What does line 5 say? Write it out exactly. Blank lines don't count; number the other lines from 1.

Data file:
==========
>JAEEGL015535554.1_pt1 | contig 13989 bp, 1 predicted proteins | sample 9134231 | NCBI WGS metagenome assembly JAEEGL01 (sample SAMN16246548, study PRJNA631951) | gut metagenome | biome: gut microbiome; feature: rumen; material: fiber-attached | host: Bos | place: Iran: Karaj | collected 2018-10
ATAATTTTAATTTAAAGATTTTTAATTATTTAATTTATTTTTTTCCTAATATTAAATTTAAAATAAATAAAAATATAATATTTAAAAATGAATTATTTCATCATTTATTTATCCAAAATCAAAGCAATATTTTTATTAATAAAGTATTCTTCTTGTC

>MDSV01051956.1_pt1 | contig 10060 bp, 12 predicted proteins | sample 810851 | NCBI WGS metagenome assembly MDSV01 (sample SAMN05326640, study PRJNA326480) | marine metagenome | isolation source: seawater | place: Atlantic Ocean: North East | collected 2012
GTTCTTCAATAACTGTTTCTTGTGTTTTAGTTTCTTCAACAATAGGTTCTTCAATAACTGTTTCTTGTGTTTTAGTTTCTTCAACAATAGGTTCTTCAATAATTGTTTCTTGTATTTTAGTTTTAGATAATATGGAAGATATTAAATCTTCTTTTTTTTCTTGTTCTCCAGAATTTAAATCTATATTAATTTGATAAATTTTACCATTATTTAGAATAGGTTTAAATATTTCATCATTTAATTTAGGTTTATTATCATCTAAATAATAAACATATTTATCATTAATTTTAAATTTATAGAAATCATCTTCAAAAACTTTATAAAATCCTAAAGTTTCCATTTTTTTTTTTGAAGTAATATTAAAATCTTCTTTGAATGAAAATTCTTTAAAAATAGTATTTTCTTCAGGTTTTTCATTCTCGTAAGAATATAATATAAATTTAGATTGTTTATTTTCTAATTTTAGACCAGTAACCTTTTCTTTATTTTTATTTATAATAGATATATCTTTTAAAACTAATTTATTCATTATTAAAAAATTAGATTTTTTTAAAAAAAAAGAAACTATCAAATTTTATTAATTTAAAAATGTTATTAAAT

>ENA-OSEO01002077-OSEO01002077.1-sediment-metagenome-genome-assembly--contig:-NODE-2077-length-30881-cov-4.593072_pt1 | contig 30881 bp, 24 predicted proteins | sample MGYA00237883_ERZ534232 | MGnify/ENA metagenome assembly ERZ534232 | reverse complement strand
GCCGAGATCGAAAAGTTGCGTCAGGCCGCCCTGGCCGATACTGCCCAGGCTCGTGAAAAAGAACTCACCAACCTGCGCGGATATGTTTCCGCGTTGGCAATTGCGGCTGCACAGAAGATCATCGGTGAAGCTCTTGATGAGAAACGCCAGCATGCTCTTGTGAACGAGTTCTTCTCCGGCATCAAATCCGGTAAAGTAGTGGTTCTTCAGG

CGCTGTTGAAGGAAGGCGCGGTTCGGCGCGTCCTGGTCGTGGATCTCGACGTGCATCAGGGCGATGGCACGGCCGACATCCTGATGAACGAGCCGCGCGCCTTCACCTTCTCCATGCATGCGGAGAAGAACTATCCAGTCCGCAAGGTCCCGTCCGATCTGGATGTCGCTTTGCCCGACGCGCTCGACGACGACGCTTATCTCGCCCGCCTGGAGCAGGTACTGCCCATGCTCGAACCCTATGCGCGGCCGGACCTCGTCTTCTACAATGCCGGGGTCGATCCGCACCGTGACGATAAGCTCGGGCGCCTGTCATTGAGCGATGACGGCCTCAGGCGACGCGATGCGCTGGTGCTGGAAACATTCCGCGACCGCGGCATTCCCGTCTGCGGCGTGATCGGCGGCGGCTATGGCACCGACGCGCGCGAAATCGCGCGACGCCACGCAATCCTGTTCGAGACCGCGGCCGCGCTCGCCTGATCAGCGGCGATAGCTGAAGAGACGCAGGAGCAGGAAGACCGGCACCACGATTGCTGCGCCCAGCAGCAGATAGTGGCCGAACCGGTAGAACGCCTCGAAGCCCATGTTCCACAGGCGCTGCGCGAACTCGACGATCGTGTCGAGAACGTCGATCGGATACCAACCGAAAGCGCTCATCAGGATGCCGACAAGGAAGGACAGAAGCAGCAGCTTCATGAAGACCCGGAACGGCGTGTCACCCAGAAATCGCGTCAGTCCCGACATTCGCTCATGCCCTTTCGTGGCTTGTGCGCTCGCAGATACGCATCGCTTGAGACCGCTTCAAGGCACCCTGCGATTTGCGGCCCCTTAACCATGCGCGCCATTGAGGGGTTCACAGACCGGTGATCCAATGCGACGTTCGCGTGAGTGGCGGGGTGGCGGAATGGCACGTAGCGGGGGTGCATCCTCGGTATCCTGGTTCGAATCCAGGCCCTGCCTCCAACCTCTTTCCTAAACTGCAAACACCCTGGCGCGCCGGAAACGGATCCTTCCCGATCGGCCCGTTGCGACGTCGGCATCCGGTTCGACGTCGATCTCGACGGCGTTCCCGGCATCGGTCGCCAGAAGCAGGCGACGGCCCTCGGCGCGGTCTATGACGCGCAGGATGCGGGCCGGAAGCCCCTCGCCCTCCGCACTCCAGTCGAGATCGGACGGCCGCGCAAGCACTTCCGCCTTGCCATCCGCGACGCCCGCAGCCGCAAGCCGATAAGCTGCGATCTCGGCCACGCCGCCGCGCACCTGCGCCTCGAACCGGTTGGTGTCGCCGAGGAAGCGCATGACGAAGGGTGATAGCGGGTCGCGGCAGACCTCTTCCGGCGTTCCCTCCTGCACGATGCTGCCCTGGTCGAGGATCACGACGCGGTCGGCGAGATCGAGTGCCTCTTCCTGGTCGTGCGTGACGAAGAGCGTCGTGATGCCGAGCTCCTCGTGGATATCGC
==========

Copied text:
>ENA-OSEO01002077-OSEO01002077.1-sediment-metagenome-genome-assembly--contig:-NODE-2077-length-30881-cov-4.593072_pt1 | contig 30881 bp, 24 predicted proteins | sample MGYA00237883_ERZ534232 | MGnify/ENA metagenome assembly ERZ534232 | reverse complement strand